From Harvard Professor to IMF Chief Economist Gita Gopinath’s Journey to the Top – Times of India

International Monetary Fund (IMF) Chief Economist Gita Gopinath is on a list of 34 immigrants honored by Carnegie Corporation of New York in recognition of “prospering and strengthening” American society and democracy. The Great Immigrants Initiative aims to raise public awareness of the role of immigrants in the United States.

In Gopinath’s profile, Carnegie said she is “one of the world’s outstanding economists” and focuses her research on international finance and macroeconomics. One of the highlights of her journey as an economist was when, more than a decade ago, Gopinath, then just 38, was named a working professor in Harvard University‘s high-brow economics department and, thus, the fourth woman and became the first Indian-University. Educated Faculty Amartya Sen To Receive Such Honor After Nobel Laureate

The 49-year-old completed her Bachelors in Economics from Delhi’s Lady Shri Ram College and Masters from Delhi School of Economics before moving to the US for a PhD and considers herself a product of the Indian education system. “When I was graduating from Delhi University, India experienced its first major external financing and currency crisis in 1990-91. It inspired me to pursue my graduate work in economics and it was the foundation of my interest in international finance,” she had said. In interview in 2010, after becoming a Harvard Professor.

She has since published widely in top economics journals and has received numerous honors, including being elected a fellow of the American Academy of Arts and Sciences. In 2019, he was awarded the Pravasi Bharatiya Samman – the highest honor given by the Government of India to Overseas Indians and Persons of Indian Origin.
Back in 2010, Gopinath’s groundbreaking research in international macroeconomics and finance – fields that became important in the light of the 2008 global economic crisis – earned recognition, respect and helped economists gain a better understanding of it. Situation.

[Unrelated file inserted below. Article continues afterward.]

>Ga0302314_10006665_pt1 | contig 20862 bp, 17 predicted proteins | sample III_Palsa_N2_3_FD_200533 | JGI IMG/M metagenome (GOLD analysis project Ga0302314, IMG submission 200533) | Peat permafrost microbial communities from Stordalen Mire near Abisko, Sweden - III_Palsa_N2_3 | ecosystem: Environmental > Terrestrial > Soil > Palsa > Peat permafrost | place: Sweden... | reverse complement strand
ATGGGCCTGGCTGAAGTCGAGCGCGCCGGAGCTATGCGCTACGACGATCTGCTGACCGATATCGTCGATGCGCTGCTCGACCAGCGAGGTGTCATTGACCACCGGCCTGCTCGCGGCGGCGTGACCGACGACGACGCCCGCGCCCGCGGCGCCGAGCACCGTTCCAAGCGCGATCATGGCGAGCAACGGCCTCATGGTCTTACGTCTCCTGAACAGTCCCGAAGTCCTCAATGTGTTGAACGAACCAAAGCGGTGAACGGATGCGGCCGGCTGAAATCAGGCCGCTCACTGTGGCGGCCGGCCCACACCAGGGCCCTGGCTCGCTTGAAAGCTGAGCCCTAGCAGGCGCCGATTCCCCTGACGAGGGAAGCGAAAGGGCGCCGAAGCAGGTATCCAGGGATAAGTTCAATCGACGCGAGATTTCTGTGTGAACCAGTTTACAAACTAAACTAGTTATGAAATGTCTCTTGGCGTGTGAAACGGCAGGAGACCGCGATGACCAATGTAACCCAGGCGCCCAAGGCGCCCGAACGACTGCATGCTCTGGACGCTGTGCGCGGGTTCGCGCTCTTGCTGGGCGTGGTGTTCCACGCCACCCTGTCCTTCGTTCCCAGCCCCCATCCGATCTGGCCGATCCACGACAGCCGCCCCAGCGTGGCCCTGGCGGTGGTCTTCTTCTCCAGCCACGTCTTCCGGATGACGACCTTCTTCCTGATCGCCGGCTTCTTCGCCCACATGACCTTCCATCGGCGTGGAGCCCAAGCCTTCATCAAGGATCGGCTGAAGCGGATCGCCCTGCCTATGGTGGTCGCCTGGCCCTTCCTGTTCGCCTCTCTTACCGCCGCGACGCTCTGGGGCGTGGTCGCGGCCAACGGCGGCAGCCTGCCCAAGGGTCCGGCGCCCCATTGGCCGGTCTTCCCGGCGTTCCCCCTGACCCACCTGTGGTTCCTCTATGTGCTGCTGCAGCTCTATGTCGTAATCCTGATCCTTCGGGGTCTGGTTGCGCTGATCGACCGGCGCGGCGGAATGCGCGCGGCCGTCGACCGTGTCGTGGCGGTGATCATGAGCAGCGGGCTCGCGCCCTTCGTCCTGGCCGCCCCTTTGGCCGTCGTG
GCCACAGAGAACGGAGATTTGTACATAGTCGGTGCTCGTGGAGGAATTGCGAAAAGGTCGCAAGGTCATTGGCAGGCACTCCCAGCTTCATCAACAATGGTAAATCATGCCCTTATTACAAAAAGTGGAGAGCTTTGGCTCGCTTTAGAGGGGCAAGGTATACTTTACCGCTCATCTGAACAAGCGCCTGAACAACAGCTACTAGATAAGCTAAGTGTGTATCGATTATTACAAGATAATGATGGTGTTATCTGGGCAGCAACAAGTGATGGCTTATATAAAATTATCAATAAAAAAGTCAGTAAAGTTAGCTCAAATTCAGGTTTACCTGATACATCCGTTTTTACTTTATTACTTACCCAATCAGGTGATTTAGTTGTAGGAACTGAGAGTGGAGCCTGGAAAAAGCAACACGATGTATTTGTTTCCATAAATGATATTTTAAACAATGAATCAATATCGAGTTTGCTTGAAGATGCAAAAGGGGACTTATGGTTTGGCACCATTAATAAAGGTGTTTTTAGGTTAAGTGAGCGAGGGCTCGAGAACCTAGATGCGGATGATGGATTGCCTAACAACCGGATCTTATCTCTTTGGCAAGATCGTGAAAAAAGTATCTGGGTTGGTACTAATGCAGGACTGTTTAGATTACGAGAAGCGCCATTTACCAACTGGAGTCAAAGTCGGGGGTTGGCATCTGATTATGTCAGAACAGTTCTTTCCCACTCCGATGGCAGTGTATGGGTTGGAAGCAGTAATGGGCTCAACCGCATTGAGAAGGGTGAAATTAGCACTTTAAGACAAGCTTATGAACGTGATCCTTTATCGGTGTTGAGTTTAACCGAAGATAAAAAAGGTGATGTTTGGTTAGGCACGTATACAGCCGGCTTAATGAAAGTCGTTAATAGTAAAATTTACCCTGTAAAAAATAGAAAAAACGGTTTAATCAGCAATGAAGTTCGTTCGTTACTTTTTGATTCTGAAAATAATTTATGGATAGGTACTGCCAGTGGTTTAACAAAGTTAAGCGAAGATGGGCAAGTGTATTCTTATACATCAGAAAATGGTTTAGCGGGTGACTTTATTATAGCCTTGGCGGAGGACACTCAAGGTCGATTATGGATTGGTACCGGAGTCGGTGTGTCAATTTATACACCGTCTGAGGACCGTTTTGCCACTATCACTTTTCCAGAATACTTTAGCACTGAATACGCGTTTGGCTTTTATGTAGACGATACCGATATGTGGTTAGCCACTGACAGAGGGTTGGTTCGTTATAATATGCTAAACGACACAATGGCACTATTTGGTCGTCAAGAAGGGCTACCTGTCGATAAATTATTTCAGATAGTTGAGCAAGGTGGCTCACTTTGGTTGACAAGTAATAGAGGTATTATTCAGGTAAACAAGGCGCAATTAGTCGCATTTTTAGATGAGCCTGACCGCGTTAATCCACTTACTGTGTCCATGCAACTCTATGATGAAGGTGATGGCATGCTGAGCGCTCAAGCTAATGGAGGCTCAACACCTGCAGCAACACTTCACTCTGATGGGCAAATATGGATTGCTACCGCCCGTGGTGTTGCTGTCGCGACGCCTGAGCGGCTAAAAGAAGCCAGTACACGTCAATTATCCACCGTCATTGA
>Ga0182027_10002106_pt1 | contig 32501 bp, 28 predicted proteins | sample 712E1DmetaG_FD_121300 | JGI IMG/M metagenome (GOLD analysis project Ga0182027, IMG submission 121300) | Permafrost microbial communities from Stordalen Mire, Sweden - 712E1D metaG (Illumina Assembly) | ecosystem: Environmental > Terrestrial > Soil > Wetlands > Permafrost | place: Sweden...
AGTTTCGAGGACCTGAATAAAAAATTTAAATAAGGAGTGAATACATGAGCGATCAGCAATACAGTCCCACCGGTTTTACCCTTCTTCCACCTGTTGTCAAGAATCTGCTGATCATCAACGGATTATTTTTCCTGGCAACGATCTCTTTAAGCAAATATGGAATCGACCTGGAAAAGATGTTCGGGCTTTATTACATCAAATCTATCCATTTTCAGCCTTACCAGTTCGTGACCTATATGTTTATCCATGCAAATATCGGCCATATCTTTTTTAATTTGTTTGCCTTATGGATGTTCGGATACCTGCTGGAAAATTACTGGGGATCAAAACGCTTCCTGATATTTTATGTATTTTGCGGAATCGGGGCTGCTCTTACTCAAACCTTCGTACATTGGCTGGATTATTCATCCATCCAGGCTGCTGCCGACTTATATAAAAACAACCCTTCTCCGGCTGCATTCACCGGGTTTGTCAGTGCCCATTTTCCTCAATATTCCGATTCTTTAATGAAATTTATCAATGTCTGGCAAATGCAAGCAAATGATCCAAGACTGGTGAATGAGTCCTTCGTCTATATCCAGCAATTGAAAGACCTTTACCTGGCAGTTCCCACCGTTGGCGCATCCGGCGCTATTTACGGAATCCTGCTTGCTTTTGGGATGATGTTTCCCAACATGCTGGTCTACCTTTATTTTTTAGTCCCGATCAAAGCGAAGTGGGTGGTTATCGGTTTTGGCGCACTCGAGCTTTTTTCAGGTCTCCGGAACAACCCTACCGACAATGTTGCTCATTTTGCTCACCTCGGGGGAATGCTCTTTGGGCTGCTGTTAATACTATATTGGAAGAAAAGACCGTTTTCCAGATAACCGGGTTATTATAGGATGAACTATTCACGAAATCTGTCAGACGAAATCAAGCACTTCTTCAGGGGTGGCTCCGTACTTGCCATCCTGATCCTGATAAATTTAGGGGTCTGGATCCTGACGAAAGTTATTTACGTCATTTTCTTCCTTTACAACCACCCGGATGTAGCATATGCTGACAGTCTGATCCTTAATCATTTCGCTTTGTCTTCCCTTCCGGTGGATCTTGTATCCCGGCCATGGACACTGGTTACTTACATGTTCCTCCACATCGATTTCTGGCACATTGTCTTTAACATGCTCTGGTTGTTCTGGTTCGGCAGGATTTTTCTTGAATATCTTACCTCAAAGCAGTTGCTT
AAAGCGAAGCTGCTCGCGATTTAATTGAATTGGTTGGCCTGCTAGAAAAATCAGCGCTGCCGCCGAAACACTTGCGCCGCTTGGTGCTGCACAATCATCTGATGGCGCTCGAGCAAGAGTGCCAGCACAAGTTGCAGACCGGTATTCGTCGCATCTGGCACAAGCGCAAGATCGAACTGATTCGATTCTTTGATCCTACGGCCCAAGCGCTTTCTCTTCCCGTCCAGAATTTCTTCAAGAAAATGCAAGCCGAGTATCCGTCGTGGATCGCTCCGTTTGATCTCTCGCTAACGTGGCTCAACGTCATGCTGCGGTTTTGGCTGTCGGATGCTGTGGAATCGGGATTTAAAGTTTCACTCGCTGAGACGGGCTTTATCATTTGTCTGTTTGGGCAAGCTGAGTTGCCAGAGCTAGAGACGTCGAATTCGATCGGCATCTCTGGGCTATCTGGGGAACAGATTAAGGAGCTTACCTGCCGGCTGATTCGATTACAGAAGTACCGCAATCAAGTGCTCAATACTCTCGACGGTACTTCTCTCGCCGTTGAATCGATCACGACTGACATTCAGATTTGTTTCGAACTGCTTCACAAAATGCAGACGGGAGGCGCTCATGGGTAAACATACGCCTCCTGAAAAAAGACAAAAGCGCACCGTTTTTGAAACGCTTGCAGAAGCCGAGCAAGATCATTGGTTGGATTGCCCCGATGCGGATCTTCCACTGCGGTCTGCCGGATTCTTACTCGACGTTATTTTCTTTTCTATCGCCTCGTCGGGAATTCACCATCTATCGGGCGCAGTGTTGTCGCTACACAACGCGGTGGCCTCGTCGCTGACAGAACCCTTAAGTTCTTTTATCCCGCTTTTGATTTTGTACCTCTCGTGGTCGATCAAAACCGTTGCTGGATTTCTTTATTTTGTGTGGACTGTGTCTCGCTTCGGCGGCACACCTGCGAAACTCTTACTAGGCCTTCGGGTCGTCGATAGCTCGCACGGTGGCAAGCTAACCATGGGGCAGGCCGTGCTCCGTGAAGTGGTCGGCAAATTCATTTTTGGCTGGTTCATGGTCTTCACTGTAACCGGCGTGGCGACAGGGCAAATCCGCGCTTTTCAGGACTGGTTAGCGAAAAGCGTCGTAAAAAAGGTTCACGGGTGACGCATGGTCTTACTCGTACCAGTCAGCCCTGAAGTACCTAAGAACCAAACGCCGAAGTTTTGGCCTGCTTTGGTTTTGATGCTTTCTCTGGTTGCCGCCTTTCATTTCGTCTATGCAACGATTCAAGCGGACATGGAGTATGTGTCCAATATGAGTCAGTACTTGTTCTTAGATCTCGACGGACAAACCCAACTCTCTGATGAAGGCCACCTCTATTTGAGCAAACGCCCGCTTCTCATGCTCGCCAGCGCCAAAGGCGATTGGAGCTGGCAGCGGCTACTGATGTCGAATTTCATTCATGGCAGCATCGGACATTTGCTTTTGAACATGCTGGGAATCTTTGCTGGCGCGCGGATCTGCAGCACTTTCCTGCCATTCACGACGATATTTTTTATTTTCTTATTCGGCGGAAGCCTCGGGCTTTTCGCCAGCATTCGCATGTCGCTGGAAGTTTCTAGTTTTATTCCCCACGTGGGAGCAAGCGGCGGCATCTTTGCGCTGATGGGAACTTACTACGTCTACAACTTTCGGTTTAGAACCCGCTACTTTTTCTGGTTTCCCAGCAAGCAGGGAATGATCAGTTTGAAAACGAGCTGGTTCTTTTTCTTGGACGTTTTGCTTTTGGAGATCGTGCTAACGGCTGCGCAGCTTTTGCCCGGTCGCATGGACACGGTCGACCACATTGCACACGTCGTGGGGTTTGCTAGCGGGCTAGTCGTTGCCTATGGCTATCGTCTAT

“She has made a fundamental contribution to the understanding of sovereign debt defaults, the current phase of the crisis in Europe. Their work also shows, at a much deeper level, why many emerging markets experience greater macroeconomic volatility than advanced economies and has a significantly advanced understanding of the interaction between prices and interest rates,” said Harvard in Economics and Public Policy. Kenneth Rogoff, a professor at the IMF and former chief economist at the IMF, had then said about Gopinath.

Today, as chief economist at the IMF, Gopinath is quoted as saying in his profile at Carnegie, today’s sentiment is: “This is what the world is worried about: recession, jobs, inequality. It is very clear to the people. These are important issues. And given my science background, I like that I’m bringing some mathematical rigor … to understand these issues of the day.”

The fact that American universities had very few female faculty at the top was a concern for Gopinath even at that time. She felt that the advice of seniors was an important tool in breaking the gender gap at Ivy League universities in America. “Junior women can benefit from having senior women as mentors, so it’s hard to make ends meet when that pool is very small. In academia, the whole tenure clock makes the family difficult, so it is a big challenge for women.”